Q&A: Ordinance passed on first reading


Submitted by The Standard (Boonville):

Q: I attended a public meeting last night. An ordinance was introduced and discussed. It was never read by title and number or in its entirety.

The governing body ended up passing it on first reading. Is this proper?

A: There isn’t any statute requiring an ordinance be read during a public reading in its entirety. The Open Door Law does say that if a governing body uses an agenda, it can’t pass an item based on agenda number alone – the public has the right to understand the substance of the action being taken. But you said the ordinance was discussed, so that doesn’t appear to be an issue.

I would say it’s unusual to have an ordinance introduced and passed at the same meeting. Generally, an ordinance is introduced at one meeting. Then it might be amended and/or passed at a following meeting. This generally gives the governing board and the public time to examine the ordinance and have some input on the final product.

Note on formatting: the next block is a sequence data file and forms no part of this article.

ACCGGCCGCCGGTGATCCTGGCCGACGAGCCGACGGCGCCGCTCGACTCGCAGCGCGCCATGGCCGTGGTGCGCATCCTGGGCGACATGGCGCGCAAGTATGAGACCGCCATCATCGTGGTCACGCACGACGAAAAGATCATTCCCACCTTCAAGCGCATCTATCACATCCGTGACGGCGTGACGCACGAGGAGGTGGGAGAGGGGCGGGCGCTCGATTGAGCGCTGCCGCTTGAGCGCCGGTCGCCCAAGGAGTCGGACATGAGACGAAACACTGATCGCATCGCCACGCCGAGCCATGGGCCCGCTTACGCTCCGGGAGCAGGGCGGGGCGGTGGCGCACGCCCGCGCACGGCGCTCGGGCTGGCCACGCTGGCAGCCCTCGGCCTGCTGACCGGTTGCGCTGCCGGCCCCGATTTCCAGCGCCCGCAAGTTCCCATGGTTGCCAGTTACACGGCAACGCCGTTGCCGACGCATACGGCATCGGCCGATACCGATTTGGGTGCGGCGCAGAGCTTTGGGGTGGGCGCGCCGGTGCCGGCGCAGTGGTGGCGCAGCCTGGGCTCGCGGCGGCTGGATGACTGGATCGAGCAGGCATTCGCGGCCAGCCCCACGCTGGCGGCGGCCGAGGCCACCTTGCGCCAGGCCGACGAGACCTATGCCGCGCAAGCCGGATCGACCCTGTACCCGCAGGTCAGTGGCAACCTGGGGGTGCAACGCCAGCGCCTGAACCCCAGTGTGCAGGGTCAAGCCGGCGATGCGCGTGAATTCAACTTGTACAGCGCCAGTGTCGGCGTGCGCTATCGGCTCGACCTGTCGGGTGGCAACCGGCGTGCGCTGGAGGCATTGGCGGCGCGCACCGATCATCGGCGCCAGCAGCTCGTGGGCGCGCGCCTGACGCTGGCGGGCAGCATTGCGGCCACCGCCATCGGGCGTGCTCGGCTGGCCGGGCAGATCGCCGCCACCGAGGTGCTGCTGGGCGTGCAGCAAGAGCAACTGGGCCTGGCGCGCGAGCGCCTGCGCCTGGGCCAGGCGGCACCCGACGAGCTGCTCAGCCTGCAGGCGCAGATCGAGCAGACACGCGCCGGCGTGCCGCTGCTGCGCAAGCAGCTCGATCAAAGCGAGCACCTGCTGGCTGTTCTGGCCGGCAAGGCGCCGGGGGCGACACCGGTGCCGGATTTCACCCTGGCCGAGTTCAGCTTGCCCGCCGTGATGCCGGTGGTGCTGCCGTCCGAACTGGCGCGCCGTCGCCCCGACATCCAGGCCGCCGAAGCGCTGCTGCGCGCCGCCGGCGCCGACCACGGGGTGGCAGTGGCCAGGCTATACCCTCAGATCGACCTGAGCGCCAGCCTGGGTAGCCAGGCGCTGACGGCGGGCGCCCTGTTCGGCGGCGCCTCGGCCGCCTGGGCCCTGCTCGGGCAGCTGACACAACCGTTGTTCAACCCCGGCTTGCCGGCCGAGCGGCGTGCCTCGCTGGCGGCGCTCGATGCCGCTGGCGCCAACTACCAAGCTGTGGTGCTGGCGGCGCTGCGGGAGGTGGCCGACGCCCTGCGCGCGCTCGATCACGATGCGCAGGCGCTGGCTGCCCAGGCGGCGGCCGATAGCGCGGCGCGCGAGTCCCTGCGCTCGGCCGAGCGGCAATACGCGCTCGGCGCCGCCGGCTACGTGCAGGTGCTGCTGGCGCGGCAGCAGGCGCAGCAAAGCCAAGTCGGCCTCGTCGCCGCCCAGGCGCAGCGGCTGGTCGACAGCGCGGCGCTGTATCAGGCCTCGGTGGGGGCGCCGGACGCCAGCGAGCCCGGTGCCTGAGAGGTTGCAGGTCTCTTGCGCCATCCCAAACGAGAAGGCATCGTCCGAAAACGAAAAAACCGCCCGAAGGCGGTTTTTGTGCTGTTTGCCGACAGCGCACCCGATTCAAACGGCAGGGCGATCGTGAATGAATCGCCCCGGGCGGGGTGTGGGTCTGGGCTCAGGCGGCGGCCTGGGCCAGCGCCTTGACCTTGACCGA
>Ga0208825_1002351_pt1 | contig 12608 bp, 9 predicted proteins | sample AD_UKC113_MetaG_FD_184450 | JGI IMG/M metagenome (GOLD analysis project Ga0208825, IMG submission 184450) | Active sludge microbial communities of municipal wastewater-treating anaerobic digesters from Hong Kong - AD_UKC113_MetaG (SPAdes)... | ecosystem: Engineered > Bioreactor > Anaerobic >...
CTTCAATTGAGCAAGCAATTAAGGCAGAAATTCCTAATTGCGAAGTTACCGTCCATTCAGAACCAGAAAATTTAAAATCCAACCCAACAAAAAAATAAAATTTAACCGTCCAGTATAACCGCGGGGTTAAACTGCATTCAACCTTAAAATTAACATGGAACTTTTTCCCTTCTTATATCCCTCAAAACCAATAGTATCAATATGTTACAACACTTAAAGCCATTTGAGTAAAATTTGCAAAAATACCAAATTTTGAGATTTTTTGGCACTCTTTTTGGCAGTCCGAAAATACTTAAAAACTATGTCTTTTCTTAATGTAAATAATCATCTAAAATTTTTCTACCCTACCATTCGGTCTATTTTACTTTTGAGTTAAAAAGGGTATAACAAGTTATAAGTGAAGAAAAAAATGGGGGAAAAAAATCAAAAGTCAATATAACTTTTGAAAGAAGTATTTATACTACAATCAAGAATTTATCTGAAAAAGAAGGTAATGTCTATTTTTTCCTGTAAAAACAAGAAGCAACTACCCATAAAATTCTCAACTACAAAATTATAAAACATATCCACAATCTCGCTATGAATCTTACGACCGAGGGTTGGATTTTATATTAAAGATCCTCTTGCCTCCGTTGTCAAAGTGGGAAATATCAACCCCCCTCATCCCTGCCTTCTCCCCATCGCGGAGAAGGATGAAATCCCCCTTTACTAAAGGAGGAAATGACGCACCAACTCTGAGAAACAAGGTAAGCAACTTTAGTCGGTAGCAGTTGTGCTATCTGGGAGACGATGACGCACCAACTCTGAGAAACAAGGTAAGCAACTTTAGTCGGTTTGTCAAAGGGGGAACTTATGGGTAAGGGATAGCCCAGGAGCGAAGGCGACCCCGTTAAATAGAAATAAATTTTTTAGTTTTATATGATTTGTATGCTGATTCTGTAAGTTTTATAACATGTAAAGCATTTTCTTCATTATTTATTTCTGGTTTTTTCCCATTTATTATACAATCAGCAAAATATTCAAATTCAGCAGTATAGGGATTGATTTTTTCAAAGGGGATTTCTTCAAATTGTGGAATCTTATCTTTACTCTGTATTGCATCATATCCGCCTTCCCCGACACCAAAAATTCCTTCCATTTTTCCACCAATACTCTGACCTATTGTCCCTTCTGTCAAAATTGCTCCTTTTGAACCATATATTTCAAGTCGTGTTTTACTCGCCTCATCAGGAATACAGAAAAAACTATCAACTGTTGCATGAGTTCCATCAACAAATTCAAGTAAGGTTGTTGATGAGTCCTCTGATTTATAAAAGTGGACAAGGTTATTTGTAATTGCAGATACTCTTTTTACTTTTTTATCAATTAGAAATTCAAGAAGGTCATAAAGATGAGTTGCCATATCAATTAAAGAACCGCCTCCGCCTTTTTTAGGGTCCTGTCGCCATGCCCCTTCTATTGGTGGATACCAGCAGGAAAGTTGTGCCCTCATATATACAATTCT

But I have seen the parliamentary rules waived so an ordinance could be acted upon in one meeting – sometimes due to a perceived need to move immediately, sometimes to circumvent the possibility that opponents might galvanize against it if given a month before the next council meeting.

Contact Steve Key, HSPA executive director and general counsel, with media law questions at skey@hspa.com or (317) 624-4427.